Groove recalls early in his career when he opened for Count Basie. Groove’s smooth jazz style ran counter to the swinging, jumping rhythm-driven jazz that Basie helped to create and popularize as a pioneer. With Groove and his mother at Basie’s side backstage, Basie silenced nearby promoters and naysayers of smooth jazz and requested that Groove play one of his funkier compositions. Groove has never looked back.
When Max Groove disbanded, Hohmann adopted the name for himself as a smooth jazz pianist. He has continued to compose and perform music under the moniker ever since. Inspiration comes naturally.
“I believe in God. I see beauty all around at the lake and in everyday life,” says Groove. “Melodies come into my head.”
He hums the tune to “Pismo Beach,” a two-chord song that slowly builds and resonates with a ringing guitar line. The song, one of his biggest hits, is played regularly around the world including Tokyo, Japan. Another hit “Midnight Rain” has been used as background music in “The Young and the Restless” and at shopping malls and piped into elevators. Groove doesn’t mind the association with smooth jazz as “elevator music.” He continues to earn royalties from his creative work over a lifetime.
“I’m blessed to be alive and fortunate to make a living from my music,” says Groove. “My career has had its ups and downs.”
He briefly recounts memories of his time spent in Los Angeles and high-flying days, where his earnings evaporated during vacations and diversions. He alludes to struggles with drugs earlier in life and, mindful of Jazmine, doesn’t share details.
“I’ve been destitute and slept in doorways when I was younger,” says Groove. “I’ve come a long way. I’ve pulled myself out of the gutter and made something of myself. It’s amazing. I can’t believe it.”
He pauses and stares across the table. The weight of these memories bears down; friends and peers lost to habits that he somehow survived after quitting cold turkey; the loss of a multi-album recording contract after releasing an album months before 9/11 brought the world to a standstill. Love and loss, survival and renewal, thoughts of these elemental forces flicker in his blue eyes. Groove openly weeps next to his daughter over breakfast.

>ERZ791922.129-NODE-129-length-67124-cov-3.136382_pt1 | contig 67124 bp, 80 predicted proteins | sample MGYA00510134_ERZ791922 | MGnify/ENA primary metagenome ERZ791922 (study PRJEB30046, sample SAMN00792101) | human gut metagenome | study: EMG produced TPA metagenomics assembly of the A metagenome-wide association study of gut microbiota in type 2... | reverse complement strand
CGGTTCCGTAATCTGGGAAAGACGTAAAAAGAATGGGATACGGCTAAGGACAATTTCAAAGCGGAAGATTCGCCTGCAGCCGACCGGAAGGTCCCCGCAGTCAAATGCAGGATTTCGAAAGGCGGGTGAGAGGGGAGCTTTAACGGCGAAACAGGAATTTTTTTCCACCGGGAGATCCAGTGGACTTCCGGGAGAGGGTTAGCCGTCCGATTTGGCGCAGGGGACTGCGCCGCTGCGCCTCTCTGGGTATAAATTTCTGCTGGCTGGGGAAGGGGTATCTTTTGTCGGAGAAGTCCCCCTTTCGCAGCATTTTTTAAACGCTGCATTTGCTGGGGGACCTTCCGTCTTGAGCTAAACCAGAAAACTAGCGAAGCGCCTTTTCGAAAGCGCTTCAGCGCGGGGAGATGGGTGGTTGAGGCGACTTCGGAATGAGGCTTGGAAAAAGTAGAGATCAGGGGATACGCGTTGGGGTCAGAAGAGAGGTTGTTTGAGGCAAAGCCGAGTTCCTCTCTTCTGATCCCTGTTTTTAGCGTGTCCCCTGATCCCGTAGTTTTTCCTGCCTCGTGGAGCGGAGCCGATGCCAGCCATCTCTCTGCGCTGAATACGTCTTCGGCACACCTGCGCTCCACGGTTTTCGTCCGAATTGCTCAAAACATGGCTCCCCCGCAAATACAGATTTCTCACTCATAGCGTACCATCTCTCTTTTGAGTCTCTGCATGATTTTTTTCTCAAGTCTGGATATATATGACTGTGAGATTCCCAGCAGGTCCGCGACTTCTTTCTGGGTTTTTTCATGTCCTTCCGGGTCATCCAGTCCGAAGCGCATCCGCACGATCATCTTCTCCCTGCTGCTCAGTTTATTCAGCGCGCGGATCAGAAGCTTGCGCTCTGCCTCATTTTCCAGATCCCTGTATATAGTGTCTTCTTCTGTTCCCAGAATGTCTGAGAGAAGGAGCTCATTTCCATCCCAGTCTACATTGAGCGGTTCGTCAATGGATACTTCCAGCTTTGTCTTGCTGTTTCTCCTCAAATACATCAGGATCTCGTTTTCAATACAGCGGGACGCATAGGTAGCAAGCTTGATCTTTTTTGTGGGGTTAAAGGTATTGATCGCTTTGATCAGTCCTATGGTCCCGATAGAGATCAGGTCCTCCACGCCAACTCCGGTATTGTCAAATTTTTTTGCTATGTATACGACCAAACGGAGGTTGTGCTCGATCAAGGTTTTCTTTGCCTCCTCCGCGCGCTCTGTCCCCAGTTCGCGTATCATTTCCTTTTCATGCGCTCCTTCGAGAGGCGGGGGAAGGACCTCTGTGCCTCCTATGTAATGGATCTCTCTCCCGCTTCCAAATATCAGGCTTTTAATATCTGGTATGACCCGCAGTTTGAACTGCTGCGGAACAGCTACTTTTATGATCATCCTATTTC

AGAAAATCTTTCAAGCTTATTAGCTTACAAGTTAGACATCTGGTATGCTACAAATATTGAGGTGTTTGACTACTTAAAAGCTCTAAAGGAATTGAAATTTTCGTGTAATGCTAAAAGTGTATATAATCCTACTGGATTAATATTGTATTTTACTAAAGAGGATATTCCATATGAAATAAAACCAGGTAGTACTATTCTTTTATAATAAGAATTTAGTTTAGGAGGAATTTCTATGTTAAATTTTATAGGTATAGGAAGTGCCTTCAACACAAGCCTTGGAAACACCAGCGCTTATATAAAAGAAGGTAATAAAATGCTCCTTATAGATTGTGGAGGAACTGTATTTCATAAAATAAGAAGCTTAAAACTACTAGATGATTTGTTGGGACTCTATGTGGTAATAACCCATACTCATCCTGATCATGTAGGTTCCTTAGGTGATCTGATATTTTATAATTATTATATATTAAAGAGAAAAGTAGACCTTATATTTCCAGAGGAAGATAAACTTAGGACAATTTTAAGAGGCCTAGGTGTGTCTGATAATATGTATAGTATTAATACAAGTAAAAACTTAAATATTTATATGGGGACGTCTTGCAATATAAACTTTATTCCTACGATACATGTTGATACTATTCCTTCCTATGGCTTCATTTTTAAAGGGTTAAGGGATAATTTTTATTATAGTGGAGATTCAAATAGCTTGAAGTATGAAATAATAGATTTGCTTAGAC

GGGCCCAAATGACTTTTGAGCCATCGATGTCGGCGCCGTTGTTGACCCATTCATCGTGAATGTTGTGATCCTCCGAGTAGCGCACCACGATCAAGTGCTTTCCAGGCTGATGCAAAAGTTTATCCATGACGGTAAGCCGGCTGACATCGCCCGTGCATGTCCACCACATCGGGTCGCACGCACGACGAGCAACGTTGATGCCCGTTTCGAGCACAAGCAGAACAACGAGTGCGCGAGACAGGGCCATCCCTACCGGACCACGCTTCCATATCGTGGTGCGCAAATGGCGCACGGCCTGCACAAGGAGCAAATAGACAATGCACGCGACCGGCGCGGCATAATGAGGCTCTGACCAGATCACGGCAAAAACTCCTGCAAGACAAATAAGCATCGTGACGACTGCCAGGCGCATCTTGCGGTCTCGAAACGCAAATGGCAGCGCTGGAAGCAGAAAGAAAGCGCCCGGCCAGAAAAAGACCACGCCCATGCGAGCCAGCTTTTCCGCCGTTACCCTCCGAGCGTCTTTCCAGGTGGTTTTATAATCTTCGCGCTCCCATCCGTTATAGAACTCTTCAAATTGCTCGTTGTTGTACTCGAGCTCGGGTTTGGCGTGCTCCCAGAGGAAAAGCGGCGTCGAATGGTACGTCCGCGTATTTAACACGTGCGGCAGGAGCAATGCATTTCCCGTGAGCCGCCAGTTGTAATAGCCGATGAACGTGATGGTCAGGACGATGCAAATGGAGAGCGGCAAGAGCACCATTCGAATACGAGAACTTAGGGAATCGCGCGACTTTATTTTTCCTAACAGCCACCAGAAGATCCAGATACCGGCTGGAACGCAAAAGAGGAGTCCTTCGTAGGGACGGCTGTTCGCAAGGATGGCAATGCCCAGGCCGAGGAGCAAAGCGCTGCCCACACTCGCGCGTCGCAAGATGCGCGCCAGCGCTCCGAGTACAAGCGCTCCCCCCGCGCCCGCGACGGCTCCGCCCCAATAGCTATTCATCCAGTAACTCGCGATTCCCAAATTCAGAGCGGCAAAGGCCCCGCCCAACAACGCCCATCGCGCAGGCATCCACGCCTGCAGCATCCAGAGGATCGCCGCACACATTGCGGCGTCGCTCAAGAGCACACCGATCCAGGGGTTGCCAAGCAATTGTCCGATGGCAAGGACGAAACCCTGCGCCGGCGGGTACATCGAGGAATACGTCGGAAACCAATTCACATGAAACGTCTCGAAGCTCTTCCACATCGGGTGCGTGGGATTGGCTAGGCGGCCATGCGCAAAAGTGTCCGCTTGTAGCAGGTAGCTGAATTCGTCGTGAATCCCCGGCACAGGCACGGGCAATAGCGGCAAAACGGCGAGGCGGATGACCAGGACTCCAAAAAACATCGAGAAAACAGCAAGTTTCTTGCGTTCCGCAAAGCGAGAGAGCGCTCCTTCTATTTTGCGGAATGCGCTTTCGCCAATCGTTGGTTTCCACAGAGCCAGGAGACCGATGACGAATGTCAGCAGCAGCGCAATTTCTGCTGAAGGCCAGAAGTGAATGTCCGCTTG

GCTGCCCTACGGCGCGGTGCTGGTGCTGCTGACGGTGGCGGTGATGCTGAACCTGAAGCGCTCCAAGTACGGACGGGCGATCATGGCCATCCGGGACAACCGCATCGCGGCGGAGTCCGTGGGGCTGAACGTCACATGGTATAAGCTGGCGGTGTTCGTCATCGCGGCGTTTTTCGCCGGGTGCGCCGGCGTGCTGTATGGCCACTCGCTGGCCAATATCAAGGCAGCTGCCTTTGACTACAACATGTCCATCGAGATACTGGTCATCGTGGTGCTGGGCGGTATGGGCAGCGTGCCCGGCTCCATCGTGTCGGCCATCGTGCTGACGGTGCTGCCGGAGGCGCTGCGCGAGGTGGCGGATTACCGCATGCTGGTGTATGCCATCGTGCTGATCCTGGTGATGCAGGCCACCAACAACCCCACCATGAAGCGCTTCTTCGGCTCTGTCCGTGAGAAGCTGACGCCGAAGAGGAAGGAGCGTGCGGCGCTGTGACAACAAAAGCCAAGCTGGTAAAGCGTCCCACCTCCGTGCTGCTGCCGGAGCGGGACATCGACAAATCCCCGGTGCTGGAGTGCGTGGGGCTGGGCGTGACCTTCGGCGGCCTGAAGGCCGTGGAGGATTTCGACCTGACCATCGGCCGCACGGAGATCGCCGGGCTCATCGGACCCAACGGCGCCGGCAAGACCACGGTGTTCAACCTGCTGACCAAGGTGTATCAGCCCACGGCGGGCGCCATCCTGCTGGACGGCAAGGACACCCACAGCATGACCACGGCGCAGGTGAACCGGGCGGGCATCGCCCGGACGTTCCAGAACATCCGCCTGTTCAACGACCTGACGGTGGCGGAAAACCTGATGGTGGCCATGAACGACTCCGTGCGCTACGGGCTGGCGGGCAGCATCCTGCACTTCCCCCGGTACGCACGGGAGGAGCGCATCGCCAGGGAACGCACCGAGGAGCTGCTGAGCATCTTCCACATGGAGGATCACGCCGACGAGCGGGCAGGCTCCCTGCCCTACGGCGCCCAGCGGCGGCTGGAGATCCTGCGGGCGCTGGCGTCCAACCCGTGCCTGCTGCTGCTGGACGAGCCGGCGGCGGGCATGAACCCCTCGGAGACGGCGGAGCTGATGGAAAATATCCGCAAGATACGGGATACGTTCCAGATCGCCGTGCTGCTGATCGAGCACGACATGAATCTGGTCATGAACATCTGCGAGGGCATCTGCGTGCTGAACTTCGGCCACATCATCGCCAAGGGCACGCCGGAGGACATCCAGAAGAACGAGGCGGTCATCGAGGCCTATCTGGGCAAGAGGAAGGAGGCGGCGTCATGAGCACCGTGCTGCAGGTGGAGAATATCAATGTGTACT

He dries his eyes and apologizes. Jazmine is silent and steady as a rock by his side. Later in the conversation, when asked to share thoughts of her father, Jazmine replies without hesitation, “I’m proud of him and everything he’s done.”
Groove had his first child, Briann, when he was 50 followed by Jazmine four years later. His family and his faith have motivated and inspired him.
“You don’t get to do what I do without faith. I’ve lived through adversity, the seedy underside of life,” says Groove. He nods to his daughter. “Marrying her mother straightened me out. I’m less ego-driven. My career took off and I started to tour again. It’s good to be alive and to have children.”
Humor and joy return to his voice. Max Groove got his groove back. He’s recording a new album. He’s excited about the smooth jazz cruise, where he’ll perform with longtime bandmates drummer Guy Busch, bassist Clay Johnson, and guitarist Max Perry.
“The future is bright. Each day is one more day of blessings,” says Groove.
A fragment of a memory shared earlier comes to mind. A phrase that his mother told her son backstage before he performed. “Play pretty,” she said.
Wherever Max Groove takes the stage, whether it is at the Green Lady Lounge in Kansas City’s Crossroads or a cruise ship gliding across blue Caribbean waters, the notes rippling from his piano are bound to sound pretty.
Details about Max Groove’s smooth jazz cruise are available at MaxGroove.com.